For Universal Casket, family
and service are central
By Anita Thompson
THE HEADLINES in
August 2004 proclaimed,
“Costco test markets caskets.” The late-night talk-show hosts joked about it.
But to Ed Jones, general manager of Universal
Casket, it was all good.
Not just because the
new business relationship
between Costco and the
60-year-old casket company helped rejuvenate his
family’s firm, but also because
the headlines and the humor created opportunities for people to talk with their loved ones
about their wishes. A taboo topic was brought
out in the open.
“Many parents have taught their children
to be frugal all their lives,” Jones says. “They
don’t want them to spend $5,000 on a casket
when they can get one for $900.”
That was pretty much the same idea
Costco had when opting to carry caskets. It
seemed a natural extension of the value concept—providing members with top-quality
products at reasonable prices. But while the
idea was germinating among the buying team,
Jones had made up his mind.
A three-generation family business, Universal
Casket had built a niche assembling unique
caskets to meet specialized needs: oversize caskets, infant caskets, inexpensive caskets for the
indigent, etc. The company created and delivered these special-order caskets within 24 to 48
hours. But Jones saw the business changing,
with consolidation in the funeral home industry and increased competition. Universal
Casket was ailing.
The company was started by Jones’ grandfather, Edward F. Jones. Living in Chicago, the
senior Jones wanted to move his family out of
the inner city and settled on Cassopolis,
Michigan, a small town centrally located 100
miles from Chicago, Detroit and Indianapolis.
He traveled there on weekends and slowly
Once the deal was signed, new challenges
appeared. Traditionally, caskets are sold by
funeral homes and operate as a profit center.
Once Universal began selling to Costco, the
company lost 70 percent of its funeral-home
business, according to Jones. While the
Federal Trade Commission requires funeral
homes to accept caskets from outside sources,
that didn’t keep some from putting roadblocks
in Costco members’ way.
To counteract any problems that members may have, Universal Casket personally
handles all customer-service calls. “We don’t
get ‘do-overs,’ ” Jones explains about the company’s approach to member service. “In their eyes
[the family of the deceased], it is the most
important thing in the world. It’s very personal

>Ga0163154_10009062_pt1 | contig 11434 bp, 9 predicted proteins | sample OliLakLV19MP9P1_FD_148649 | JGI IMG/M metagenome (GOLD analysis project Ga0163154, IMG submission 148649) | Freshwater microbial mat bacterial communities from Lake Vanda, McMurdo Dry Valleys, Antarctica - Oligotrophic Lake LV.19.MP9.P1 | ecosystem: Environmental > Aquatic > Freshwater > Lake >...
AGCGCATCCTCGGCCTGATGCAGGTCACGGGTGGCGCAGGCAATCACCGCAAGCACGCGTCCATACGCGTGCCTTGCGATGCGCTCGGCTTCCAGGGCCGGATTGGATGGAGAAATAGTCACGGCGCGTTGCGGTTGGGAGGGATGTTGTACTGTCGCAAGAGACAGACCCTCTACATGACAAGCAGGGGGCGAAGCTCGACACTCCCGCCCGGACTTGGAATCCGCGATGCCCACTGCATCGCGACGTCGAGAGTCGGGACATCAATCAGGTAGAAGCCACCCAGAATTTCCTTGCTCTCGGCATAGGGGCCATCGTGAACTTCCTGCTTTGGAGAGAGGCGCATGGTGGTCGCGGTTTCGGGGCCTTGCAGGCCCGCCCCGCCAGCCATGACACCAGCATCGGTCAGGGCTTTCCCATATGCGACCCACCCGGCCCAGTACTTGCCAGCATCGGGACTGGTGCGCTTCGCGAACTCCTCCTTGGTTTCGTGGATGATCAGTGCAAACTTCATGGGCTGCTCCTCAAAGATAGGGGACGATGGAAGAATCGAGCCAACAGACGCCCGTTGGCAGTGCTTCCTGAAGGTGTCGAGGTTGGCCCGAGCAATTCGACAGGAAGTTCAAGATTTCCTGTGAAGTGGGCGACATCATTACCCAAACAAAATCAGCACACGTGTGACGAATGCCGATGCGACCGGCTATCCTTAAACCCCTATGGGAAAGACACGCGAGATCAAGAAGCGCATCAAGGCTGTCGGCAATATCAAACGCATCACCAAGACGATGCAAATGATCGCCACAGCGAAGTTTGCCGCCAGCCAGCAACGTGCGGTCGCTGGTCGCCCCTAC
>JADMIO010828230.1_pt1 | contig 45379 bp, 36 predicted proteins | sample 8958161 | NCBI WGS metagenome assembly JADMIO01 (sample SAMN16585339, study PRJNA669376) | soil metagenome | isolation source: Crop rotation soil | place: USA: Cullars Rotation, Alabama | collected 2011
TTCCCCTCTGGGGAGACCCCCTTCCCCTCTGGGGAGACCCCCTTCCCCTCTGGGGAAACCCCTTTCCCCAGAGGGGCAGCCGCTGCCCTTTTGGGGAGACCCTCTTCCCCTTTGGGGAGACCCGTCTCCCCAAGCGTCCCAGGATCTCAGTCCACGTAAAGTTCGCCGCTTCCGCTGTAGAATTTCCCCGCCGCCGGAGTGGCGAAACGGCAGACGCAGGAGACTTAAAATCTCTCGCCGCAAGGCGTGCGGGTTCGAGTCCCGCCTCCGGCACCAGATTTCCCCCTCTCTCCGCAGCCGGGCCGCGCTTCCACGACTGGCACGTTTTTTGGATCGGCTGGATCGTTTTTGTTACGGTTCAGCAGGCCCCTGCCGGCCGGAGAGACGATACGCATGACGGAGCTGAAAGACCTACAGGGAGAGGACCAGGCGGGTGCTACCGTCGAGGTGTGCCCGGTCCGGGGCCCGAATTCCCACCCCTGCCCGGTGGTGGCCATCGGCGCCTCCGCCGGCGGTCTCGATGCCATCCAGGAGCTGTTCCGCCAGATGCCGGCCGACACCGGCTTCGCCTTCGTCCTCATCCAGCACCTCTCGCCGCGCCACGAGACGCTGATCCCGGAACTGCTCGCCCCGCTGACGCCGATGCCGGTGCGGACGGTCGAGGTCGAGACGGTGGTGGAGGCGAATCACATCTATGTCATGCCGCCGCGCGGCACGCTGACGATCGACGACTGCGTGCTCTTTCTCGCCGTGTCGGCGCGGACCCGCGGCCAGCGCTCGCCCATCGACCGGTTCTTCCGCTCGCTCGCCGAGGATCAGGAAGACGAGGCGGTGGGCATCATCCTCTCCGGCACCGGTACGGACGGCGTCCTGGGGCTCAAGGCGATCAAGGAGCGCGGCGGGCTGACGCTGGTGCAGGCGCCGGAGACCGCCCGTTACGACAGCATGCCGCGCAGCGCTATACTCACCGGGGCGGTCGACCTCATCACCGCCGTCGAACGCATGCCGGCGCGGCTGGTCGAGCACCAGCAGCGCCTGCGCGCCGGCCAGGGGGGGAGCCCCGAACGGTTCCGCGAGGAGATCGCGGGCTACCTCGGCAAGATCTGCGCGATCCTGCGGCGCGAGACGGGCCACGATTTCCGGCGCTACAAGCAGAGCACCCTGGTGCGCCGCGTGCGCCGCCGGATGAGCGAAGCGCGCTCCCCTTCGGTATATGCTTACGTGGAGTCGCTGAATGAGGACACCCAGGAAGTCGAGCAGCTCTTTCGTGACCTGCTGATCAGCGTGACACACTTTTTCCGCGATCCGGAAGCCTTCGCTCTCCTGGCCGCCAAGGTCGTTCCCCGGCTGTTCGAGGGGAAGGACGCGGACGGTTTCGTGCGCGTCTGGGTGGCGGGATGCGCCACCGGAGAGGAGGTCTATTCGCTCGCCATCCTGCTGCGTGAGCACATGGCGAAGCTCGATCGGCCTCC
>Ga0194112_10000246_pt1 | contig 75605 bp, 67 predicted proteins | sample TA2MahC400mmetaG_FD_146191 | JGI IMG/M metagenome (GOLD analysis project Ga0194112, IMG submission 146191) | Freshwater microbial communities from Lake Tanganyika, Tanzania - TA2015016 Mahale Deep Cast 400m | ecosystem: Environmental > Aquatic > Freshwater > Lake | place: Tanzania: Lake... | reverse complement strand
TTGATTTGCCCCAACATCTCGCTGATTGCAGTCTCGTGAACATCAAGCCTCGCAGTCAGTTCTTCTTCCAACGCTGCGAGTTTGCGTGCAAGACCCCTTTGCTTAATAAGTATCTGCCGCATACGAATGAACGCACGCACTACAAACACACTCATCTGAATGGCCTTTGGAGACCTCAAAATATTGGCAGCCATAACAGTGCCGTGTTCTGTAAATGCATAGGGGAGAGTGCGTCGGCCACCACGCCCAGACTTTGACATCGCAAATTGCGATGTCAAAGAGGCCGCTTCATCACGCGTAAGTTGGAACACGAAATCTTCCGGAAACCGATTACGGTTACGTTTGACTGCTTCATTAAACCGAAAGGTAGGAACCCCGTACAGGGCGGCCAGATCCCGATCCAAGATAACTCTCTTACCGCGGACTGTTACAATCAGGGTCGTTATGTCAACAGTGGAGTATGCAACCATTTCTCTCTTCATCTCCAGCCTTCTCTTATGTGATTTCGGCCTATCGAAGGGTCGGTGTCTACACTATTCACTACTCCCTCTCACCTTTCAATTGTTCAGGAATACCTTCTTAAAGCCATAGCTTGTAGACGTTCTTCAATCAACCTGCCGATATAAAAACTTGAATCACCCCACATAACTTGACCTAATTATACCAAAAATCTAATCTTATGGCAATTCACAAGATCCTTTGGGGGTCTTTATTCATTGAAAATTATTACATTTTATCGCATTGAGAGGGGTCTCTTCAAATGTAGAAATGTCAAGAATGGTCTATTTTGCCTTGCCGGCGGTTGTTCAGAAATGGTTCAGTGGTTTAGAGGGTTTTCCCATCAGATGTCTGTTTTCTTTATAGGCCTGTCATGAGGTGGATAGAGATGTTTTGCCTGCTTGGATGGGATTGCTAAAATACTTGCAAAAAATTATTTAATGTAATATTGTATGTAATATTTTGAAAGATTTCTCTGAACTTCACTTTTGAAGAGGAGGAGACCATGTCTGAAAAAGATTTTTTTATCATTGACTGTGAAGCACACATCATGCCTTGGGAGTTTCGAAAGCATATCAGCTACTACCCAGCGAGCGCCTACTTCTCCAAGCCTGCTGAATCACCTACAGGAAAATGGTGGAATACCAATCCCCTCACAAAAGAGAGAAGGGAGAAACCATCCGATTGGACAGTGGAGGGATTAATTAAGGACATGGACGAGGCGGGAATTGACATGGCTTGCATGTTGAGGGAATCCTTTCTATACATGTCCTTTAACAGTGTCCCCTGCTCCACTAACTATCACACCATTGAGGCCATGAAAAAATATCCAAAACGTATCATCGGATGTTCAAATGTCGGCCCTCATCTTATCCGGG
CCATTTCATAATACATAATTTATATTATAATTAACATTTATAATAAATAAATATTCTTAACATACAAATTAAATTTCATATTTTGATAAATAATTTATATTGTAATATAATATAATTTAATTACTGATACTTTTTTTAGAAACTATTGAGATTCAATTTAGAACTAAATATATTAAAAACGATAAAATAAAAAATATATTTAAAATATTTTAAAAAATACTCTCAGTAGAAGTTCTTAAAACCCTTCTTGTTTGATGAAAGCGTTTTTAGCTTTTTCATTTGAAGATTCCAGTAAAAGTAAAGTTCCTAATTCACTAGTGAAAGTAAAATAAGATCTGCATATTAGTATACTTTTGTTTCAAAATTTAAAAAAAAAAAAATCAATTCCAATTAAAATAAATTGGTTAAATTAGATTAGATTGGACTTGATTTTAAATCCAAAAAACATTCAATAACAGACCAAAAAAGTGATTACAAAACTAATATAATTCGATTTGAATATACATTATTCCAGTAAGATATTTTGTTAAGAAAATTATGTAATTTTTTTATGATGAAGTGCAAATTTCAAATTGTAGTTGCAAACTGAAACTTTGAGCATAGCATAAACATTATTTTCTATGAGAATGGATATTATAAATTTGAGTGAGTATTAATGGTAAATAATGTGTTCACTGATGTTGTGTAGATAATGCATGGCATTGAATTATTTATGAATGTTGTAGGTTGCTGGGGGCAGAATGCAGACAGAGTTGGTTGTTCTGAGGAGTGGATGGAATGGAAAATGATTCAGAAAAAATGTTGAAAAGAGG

to us. You’re not doing business with Universal
Casket, you’re doing business with my family.
We recognize the ramifications if we fall short.”
In addition, as the casket program has
expanded to more Costco warehouses ( 48 at
the time of this writing, plus online at costco.
com), Universal Casket has opened five distribution centers and contracted with local truckers to handle deliveries.
And while Jones plans to expand his distribution network as needed, casket assembly will
remain in Michigan. “We have to see and handle every product,” he says.
Jones sees a positive future for Universal
Casket as a result of the partnership with
Costco. Will there be a fourth generation of the
family running the company someday?
Jones, who has two sons, replies, “The
answer three years ago [before the relationship
with Costco] was no. Now I would definitely
involve them.” C
purchased land, an acre or less at a time.
Eventually he accumulated five acres and
moved his family there.
Edward F. Jones had learned carpentry
skills in Chicago, and in 1947 he turned his
talents to building caskets. “They were delivered by wagon to funeral homes in the vicinity,” Ed Jones explains. With nothing to protect
the caskets for the journey, “they took the blankets off of their beds to cover the caskets before
In 1954, the business passed to the next
generation, Ed Jones’ father, Charles, who at
age 81 is company president today.
According to Ed Jones, when he read an
article about Costco in USA Today in June
2003, a lightbulb went on. “I told my sales
manager at the time, ‘We’re going to sell caskets to Costco.’ ” By October, they had formulated a business plan.
Jones then embarked on a barrage of calls
to Costco’s home office. But because no buyer
was assigned to caske ts as a
category, he didn’t m ake
much headway. So la te
one Friday, he contac ted
the company’s custom er-service line: “I made u p a
put in touch with Se nior
Vice President Denni s
Knapp, who is responsible for non-foods
products. Knapp picked
up the phone. Forty-five minutes later, he
asked Jones to send
him information abou t
Universal Casket and
asked, “Could you
Ed Jones’ family
has been making
for 60 years.
C ompany: Universal Casket Company
G eneral manager: Ed Jones
C ontact at: 17664 Chain Lake St.
C assopolis, MI 49031
P roducts at Costco: Universal
c askets are sold through kiosks
i n select warehouses and on
C omments about Costco:
“We share the same philosophy: Good business will do
good business.”—Ed Jones